October 8, 2020
U.S.: Minimum Wage Increases for Labor Condition Applications and PERM Labor Certifications
The U.S. Department of Labor (DOL) has issued an Interim Final Rule that significantly increases existing wage levels for certain permit categories. The regulation is effective October 8, but is likely to be challenged in court.
What has changed?
The DOL is implementing a new regulation to increase the prevailing wage levels for H-1B, E-3, H-1B1 and PERM labor certification programs. They will continue to use a four-tier system identifying the wage levels for specific job types and have based their increases on a survey of salaries in various job categories and geographic regions.
U.S. companies must compensate foreign workers at required base-level salaries and cannot include supplementary benefits or bonuses in these calculations. The new regulation is going to significantly impact U.S. employers hiring foreign workers in H-1B or E-3 status categories – particularly those with salaries that are close to the current wage levels and will now require increased adjustments.
The current skill level wage changes are as follows:
- Level 1 will increase from the 17th percentile to the 45th percentile
- Level 2 will increase from the 34th percentile to the 62nd percentile
- Level 3 will increase from the 50th percentile to the 78th percentile
- Level 4 will increase from the 67th percentile to the 95th percentile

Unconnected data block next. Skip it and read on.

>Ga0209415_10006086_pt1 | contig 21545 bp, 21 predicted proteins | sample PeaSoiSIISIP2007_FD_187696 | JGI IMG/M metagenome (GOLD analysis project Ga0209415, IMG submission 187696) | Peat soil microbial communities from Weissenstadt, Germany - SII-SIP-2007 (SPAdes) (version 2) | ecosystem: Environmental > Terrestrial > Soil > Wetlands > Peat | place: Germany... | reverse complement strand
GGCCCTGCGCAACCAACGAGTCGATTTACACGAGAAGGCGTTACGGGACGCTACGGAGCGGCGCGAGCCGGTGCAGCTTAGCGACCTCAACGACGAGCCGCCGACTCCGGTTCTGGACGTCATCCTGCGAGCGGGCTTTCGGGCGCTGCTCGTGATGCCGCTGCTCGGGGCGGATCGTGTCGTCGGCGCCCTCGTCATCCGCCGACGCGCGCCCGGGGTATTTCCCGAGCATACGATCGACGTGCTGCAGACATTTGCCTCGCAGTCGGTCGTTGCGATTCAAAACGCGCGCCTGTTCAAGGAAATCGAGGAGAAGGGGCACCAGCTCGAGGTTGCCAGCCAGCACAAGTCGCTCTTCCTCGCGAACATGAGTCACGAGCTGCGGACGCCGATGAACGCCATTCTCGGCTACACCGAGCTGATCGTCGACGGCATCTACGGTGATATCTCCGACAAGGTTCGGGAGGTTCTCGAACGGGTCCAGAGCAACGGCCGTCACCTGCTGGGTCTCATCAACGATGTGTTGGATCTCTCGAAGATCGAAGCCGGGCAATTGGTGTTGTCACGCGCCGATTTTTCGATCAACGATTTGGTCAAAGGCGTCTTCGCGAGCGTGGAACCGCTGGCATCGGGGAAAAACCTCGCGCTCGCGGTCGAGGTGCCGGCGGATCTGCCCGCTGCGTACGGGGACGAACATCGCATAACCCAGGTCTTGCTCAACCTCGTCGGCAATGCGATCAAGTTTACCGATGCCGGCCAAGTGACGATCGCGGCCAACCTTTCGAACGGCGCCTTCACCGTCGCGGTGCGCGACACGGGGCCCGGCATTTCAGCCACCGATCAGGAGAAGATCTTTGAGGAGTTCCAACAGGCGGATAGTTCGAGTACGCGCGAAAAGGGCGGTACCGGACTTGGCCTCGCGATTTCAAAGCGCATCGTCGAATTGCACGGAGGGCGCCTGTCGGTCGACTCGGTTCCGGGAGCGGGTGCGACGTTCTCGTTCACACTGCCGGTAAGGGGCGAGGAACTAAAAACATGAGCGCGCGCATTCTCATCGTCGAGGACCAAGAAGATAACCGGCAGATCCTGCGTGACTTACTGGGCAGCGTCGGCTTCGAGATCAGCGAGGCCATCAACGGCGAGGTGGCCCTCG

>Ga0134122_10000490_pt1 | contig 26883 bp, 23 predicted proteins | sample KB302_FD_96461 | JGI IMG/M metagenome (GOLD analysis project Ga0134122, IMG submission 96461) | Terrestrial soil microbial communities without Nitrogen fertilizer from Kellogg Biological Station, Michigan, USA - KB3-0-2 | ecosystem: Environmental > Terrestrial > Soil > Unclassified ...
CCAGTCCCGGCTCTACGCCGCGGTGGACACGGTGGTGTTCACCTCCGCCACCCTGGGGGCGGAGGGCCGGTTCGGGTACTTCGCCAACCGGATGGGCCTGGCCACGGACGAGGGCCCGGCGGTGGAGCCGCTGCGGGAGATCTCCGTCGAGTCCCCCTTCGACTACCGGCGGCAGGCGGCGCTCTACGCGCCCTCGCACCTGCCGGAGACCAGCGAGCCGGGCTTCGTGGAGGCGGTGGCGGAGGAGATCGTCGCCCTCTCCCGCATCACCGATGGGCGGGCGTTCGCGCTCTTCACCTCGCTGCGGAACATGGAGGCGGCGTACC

The DOL stated that the increase has been implemented in response to President Trump’s "Buy American, Hire American" executive order, and in an attempt to address the recent high levels of unemployment and the impact of employment-based immigration on U.S. workers.
Who is affected?
The new levels will not be applied to cases that are currently pending, or to previously issued wage determinations or Labor Condition Applications (LCAs). It will, however, impact LCAs submitted on or after October 8. Pending and future PERM wage submissions are subject to the new levels as of the effective date.
As the DOL issued the regulation without advance notice or a public comment period, and without an analysis of the economic impact, court challenges are expected.
What you need to do
For further information on minimum wage levels for immigration applications to the U.S., please contact the Sterling Lexicon immigration team at email@example.com.